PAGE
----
2. There is a potential for much greater private-sector involvement in managing the parks. This involvement is primarily in the area of concessions, maintenance and recreational use. But there are areas where privatization doesn’t work so well: major capital expenditures, educational programs and stewardship of fragile assets such as historic buildings or Kartchner Caverns. This means that it is impossible to escape some level of public financial support if we are to continue to have a park system.
3. There is the potential for much greater use of local partnerships, reinforcing a finding of the State Parks Task Force. The recent crisis has given rise to a number of such partnerships.
4. Private management of public assets requires serious oversight by the public. It does not mean you can escape all effort or cost.
5. Finally, the single most important recommendation of the PROS report is that Arizona should give serious consideration to the creation of a quasi-governmental agency to manage the park system. This is similar to what the state is doing with economic development, through the creation of the Arizona Commerce Authority.
Both the Morrison Institute report and the PROS report highlight the real tragedy of our park system. Arizona State Parks has not been given a fair chance to prove itself. While we say we want it to operate more like an enterprise, since 2003, through various mechanisms, the Legislature has “swept” away portions – or all – of what Arizona State Parks has earned.
No private operator could run a business if its operating income were taken away. It is unfair to Arizona State Parks to expect it to do so. Perhaps a quasi-governmental structure could restore sanity to this situation and save our parks.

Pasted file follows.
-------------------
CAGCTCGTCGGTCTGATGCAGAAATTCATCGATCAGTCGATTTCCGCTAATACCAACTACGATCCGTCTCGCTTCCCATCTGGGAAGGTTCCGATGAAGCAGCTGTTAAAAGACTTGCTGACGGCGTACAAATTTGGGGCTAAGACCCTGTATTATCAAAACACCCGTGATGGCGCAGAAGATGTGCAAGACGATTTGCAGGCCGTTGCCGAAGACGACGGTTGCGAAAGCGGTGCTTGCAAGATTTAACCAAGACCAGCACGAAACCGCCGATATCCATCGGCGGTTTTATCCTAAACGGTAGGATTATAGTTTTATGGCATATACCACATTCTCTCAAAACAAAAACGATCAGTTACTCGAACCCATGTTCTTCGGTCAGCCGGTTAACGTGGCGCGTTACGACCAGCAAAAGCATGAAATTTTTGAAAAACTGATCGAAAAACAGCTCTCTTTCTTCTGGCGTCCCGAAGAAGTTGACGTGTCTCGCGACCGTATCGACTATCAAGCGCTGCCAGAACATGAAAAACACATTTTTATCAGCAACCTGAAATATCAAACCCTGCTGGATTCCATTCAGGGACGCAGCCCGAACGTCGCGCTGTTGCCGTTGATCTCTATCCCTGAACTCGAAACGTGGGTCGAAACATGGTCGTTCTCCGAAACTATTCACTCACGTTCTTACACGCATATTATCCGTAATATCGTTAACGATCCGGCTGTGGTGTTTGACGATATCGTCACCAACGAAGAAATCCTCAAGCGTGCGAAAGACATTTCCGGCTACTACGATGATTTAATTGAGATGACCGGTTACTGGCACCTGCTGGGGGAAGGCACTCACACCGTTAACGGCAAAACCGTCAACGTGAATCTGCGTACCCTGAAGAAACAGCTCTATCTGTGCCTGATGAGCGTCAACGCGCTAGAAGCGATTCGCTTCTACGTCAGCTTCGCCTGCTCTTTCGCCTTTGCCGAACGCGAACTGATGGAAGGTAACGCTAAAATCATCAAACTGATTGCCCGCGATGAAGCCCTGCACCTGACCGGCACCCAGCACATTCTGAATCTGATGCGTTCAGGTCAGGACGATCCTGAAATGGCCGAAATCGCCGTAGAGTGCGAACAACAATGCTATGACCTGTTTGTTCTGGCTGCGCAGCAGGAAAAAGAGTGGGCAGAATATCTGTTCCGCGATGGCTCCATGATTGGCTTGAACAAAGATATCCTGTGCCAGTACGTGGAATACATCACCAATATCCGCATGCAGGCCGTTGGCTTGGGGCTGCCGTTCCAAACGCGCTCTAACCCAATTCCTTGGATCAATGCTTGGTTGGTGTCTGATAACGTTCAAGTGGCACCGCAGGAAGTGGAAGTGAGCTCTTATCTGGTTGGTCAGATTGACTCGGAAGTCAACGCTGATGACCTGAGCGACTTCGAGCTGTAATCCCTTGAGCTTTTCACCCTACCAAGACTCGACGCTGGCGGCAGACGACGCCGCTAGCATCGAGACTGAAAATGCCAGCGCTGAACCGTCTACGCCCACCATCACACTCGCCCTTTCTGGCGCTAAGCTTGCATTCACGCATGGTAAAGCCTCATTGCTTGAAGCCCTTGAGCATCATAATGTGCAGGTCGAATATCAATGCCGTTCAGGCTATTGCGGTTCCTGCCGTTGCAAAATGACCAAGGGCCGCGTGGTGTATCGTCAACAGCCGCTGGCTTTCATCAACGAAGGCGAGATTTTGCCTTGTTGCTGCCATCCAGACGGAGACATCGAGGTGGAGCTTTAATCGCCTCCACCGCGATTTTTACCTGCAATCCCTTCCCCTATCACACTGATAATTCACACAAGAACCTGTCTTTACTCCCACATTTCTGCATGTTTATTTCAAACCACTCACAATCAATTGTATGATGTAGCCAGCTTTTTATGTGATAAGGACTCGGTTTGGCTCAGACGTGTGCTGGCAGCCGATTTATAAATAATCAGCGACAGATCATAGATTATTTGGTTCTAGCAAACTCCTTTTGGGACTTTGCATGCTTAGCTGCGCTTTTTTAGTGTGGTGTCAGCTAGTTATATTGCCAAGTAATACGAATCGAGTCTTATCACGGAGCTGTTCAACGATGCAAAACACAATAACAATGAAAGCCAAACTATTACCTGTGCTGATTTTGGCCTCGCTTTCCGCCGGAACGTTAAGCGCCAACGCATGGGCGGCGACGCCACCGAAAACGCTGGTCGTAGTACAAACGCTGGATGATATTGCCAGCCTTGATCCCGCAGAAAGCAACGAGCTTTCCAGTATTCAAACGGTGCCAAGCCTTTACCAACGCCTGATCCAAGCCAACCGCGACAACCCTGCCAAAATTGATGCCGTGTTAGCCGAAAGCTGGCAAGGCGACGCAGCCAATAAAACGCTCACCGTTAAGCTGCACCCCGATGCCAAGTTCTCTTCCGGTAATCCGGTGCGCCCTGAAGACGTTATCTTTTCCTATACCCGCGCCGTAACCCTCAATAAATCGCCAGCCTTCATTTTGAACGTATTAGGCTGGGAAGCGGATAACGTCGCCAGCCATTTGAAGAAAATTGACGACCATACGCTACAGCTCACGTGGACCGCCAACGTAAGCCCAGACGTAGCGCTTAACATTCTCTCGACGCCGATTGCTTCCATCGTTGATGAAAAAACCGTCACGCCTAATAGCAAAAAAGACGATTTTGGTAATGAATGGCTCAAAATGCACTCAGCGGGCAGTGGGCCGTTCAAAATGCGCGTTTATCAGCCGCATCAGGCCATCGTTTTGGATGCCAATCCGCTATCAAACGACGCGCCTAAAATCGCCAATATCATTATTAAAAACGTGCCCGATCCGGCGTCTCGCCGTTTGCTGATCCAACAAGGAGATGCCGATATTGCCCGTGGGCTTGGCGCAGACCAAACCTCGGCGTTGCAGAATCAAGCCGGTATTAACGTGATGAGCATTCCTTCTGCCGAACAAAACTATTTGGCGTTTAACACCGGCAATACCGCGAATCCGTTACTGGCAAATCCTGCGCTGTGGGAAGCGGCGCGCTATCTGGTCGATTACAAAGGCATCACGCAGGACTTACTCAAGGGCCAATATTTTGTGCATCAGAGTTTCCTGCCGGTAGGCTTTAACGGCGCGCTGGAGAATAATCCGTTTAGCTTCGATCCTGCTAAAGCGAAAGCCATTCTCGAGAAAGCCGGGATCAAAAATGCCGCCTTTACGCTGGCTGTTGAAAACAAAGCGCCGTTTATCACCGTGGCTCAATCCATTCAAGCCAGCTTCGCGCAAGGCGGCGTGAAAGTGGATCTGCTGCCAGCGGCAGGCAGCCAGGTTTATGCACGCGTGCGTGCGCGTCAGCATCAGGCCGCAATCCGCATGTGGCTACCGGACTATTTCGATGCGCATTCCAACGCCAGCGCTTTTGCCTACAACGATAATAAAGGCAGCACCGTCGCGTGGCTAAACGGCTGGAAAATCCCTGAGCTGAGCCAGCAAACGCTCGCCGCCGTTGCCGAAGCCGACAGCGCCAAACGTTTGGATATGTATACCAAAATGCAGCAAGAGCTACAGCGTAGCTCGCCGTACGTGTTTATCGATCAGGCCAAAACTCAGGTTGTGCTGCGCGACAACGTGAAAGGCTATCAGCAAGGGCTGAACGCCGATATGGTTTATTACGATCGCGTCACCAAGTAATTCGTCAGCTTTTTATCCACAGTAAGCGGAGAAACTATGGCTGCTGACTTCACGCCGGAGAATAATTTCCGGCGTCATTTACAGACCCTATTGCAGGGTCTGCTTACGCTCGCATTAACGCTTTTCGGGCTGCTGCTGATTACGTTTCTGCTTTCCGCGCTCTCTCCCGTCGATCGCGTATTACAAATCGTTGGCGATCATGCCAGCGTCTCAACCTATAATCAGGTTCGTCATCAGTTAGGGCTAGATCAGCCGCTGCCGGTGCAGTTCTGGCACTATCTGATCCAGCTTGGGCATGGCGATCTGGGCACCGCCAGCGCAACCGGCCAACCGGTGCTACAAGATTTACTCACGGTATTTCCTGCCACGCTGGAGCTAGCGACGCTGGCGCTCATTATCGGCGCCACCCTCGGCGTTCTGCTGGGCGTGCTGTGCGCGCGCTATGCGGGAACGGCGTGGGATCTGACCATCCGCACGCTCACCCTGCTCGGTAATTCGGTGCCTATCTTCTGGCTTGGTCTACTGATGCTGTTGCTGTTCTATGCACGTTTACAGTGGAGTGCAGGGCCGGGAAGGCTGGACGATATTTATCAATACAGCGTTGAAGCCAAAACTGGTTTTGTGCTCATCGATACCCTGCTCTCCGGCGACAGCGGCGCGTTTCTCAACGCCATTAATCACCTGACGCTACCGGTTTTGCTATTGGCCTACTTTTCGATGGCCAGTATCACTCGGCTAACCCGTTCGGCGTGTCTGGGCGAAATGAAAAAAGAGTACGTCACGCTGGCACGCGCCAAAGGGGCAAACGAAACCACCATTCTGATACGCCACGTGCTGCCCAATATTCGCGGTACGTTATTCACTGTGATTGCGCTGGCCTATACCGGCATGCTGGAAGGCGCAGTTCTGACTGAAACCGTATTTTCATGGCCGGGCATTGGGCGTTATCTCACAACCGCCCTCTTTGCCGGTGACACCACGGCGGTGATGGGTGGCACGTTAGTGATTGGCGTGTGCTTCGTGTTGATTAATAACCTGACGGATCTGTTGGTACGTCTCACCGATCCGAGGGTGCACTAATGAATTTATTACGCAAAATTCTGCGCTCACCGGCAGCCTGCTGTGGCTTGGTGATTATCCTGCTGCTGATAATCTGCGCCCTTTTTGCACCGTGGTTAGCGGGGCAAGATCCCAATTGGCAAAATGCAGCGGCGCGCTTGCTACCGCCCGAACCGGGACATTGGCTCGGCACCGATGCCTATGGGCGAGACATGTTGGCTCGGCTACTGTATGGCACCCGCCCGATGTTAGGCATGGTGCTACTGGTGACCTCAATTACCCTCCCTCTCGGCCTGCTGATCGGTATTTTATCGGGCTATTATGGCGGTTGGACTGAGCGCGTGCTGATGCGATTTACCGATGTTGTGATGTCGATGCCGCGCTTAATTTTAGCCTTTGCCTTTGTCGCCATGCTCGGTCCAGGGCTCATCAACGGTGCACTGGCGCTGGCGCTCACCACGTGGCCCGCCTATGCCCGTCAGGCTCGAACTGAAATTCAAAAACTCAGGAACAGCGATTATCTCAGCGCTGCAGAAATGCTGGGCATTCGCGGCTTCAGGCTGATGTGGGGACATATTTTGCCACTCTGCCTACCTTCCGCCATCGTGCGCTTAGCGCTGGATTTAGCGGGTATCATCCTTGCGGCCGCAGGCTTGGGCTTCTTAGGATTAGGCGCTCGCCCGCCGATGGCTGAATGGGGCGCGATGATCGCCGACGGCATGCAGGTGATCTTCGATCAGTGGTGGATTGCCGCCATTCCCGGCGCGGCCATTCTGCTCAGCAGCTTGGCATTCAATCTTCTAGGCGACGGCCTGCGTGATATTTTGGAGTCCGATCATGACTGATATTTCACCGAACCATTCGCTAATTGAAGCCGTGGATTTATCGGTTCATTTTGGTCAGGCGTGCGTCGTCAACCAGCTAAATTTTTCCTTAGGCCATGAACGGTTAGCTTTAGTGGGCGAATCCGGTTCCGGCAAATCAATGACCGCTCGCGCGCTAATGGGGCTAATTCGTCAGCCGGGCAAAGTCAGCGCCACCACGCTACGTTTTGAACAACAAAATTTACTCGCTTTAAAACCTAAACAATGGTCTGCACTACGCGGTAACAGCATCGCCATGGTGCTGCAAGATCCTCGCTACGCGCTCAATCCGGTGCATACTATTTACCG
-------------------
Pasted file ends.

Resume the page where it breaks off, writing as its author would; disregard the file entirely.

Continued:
One last point: The PROS report doesn’t really deal with the myriad functions of Arizona State Parks that do not involve managing parks. These include extensive grant programs and the State Historic Preservation Office.
These activities have often confused the budget picture for the agency, since most would not be appropriate for a quasi-governmental agency. Consideration should be given to combining these with other severely crippled agencies such as the Arizona Historical Society and the Arizona State Library, Archives and Public Records, as well as with even pieces of Game and Fish Department and the Office of Tourism.
Arizona was the last of the lower 48 states to create a state park system, but in 50 years it has built a remarkable collection of natural wonders, historic sites and recreational attractions that contribute greatly to the state’s economy and quality of life.
Between these two reports, there is a wealth of data, ideas, recommendations and strategies for maintaining our state treasures. All that’s needed is a commitment to stewarding Arizona’s state park assets with a focused approach.
Is anyone listening? Is anyone reading beyond the simplistic headline for privatization? For the sake of Arizona state parks and future generations, we must do our best to make sure that they do.
Local attorney, land-use expert and educator Grady Gammage Jr. is a senior research fellow at Morrison Institute for Public Policy.